Chile: Pinochet faces new probe

The Court of Appeal Dec. 2 stripped former dictator Gen. Augusto Pinochet of legal immunity in connection with the 1974 murder of Gen. Carlos Prats, who preceded him as army chief. Prats, who opposed Pinochet’s military dictatorship, had fled to Argentina with his wife, Sofia Cuthbert. Both were killed by a car bomb in Buenos Aires Sept. 30, 1974.

Allegations about Pinochet’s role in the double murder can now be investigated, the BBC said. A former Chilean secret service agent was sentenced to life imprisonment by an Argentinean court four years ago for direct involvement in the killing.

It was the second time this year that Pinochet’s immunity has been lifted in connection with crimes committed during his regime. A court ruling last May cleared the way to investigate the former dictator’s role in Operation Condor, a 1970s conspiracy by six South American regimes to track and kill left and progressive opponents. A ruling is expected soon on Pinochet’s fitness to stand trial.

Palestine: World Bank urges end to closures

The World Bank Dec. 1 called on Israel to roll back restrictions on the movement of people and goods in the Palestinian territories. The bank urged Israel to progressively dismantle a system of more than 700 checkpoints and barriers in the West Bank and encouraged the reestablishment of efficient transport between the West Bank and Gaza, the Lebanese newspaper Daily Star reported.

“Too often in the course of this conflict, economic considerations have been dealt with as a residual element in diplomacy,” said Nigel Roberts, the WB’s country director for the West Bank and Gaza. “Given the depth of the economic crisis in the West Bank and Gaza, securing work and a future for one’s family features very high on the agenda of the ordinary Palestinian and needs to be catered to as top priority.”

In its report, “Stagnation or Revival? Israeli Disengagement and Palestinian Economic Prospects,” the WB also called on the Palestinian Authority to make “a credible security effort.”

India: Rallies mark Bhopal anniversary

Protests marked the 20th anniversary of the world’s worst industrial accident — the leak of toxic gases Dec. 3, 1984, at the Union Carbine pesticide plant in Bhopal, India, which killed 2,000 people instantly and over 20,000 in the years since. Union Carbide is now a subsidiary of U.S.-based Dow Chemical.

Survivors, relatives of the dead, and rights activists marched through Bhopal shouting, “Don’t forget the victims of the genocide in Bhopal,” “Death to Dow,” and “We will win, we will fight!”

Survivors’ leader Rashida Bee told Associated Press that protesters would keep up the fight until victims’ demands for compensation, medical care and rehabilitation are met. “Lethal chemicals are still lying around at the plant, some in the open,” Bee said. “Every time it rains these poisonous chemicals are leaked into the soil, affecting groundwater resources in the area.”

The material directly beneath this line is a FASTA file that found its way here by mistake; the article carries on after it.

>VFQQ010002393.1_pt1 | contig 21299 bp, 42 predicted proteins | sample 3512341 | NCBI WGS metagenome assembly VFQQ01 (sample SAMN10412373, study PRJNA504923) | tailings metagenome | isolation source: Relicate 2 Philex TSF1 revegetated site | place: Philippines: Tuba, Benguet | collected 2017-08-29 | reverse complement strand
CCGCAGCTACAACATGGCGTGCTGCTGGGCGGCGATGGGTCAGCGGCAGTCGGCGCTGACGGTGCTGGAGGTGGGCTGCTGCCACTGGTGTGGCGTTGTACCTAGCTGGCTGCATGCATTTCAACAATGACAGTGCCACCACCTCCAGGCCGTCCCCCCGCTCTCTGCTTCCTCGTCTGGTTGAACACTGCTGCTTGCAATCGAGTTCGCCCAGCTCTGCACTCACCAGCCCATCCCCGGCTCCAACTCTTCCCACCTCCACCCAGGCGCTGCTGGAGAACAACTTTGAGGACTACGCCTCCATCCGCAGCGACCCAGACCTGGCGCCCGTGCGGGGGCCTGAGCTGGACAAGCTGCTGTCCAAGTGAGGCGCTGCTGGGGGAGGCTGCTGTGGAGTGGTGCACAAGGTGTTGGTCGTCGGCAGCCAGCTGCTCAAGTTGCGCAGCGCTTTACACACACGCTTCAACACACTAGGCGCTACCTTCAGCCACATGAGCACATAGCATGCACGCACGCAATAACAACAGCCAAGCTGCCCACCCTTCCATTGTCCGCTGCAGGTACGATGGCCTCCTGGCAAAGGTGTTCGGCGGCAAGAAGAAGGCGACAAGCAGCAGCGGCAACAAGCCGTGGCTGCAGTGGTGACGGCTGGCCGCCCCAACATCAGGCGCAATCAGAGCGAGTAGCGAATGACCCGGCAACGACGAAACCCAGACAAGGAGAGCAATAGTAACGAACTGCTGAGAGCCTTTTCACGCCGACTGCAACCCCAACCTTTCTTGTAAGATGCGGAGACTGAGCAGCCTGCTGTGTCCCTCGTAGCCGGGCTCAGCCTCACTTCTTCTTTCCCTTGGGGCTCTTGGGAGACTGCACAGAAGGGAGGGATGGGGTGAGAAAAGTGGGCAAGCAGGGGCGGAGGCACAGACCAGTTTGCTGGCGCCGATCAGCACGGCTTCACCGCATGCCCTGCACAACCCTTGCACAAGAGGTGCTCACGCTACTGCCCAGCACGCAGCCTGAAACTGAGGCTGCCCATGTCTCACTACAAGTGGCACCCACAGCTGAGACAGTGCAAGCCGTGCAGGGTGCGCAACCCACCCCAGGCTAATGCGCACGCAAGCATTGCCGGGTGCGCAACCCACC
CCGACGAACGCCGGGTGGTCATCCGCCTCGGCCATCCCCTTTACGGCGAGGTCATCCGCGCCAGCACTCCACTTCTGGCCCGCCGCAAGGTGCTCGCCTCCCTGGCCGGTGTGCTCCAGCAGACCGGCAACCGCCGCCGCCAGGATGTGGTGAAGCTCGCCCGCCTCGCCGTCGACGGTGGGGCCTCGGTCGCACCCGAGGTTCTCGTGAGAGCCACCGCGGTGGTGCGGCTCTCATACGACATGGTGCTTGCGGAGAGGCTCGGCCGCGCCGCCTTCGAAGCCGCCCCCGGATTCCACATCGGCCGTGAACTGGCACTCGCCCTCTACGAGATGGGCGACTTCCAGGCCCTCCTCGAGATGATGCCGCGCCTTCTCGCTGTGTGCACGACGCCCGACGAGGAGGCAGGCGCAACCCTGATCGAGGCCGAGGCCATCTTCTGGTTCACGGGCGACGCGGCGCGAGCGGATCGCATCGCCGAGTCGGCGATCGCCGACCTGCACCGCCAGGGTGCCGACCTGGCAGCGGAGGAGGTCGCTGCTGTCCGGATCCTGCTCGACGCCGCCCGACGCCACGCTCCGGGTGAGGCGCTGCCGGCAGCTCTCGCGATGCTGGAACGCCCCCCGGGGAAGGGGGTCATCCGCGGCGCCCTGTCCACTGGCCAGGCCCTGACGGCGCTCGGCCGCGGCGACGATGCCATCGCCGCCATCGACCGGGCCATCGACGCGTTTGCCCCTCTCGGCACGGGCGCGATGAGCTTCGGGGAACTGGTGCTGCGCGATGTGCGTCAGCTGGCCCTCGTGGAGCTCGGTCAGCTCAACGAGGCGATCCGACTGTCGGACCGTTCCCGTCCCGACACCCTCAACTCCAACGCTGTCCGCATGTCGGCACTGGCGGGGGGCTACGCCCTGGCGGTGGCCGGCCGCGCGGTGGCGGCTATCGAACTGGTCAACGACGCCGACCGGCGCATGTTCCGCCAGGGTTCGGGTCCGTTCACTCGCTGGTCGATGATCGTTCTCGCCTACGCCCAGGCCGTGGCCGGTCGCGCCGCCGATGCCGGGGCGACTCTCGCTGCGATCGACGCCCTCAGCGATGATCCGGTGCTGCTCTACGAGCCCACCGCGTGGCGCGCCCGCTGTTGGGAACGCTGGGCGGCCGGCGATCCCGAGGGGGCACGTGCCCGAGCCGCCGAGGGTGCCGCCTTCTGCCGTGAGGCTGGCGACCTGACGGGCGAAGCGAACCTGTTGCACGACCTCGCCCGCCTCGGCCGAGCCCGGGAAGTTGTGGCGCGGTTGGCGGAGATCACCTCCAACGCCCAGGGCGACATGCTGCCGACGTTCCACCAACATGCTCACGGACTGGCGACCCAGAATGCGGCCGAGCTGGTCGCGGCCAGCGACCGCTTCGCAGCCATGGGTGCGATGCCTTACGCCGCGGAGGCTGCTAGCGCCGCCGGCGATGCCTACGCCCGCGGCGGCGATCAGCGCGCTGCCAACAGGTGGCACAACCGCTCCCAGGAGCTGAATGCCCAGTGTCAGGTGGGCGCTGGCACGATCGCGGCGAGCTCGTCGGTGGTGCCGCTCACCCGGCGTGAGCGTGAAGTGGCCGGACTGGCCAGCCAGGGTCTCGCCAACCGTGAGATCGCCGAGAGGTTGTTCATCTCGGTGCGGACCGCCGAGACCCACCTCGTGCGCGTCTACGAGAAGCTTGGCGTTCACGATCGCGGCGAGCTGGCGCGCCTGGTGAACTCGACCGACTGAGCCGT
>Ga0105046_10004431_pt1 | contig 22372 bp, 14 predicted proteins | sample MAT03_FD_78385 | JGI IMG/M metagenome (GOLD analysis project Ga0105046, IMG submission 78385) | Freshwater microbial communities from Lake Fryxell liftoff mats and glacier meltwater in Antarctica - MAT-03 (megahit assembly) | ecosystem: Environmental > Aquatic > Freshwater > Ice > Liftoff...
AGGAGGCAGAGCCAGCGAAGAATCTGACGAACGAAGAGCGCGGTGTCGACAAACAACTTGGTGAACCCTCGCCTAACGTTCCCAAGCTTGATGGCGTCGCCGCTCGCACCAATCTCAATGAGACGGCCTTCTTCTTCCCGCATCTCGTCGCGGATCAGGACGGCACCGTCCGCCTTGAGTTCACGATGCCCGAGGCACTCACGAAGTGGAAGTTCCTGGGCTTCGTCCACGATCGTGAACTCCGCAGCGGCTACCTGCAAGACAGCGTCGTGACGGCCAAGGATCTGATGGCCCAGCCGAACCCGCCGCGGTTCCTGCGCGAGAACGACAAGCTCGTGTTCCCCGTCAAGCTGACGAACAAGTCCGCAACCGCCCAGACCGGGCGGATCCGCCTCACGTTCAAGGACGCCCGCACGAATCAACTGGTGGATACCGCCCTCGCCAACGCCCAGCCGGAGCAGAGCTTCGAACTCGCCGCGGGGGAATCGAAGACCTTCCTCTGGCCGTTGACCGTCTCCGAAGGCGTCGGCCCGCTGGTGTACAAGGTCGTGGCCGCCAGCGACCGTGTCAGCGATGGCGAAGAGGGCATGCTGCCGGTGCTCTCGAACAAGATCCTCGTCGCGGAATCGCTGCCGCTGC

Amnesty International recently called Union Carbine’s attitude toward the victims shameful, and said meager compensation payments had been held up for years by India’s government bureaucracy.

Italy: Nationwide strike vs. austerity cuts

Millions of workers brought Italy to a virtual standstill Nov. 30 as they staged a one-day strike against Prime Minister Silvio Berlusconi’s plan to slash $8 billion from public sector spending next year. The measures include sharply reduced spending together with tax cuts.

Workers marched, many in pouring rain, in some 70 cities around the country. In Venice 40,000 turned out despite a flooded main square. In Rome, marchers shouting anti-Berlusconi slogans carried banners reading, “Where is my contract?” and “The government is a thief.” In Turin, a northern industrial city, 55,000 marched and unions said 80 percent of public workers observed the strike.

The stoppage was the fourth general strike over economic issues in Italy since Berlusconi became prime minister in 2001.

Southern Africa: New watchdog for children’s rights

Five Indian Ocean countries — Comoros, Madagascar, Mauritius, Reunion and the Seychelles — have set up the first-ever regional “observatory” to monitor progress in improving the lives of some 9.5 million children in the island nations, the UN’s IRIN news service said last week.

The observatory, a joint initiative by the Indian Ocean Commission, the University of Mauritius and UNICEF, will pool expertise from the five nations to compile and analyze data on the plight of children and the results of initiatives to improve their lives.

Health and education are special priorities, and it is hoped the institute will be able to advocate for policy changes to improve children’s well-being.

International Notes are compiled by Marilyn Bechtel (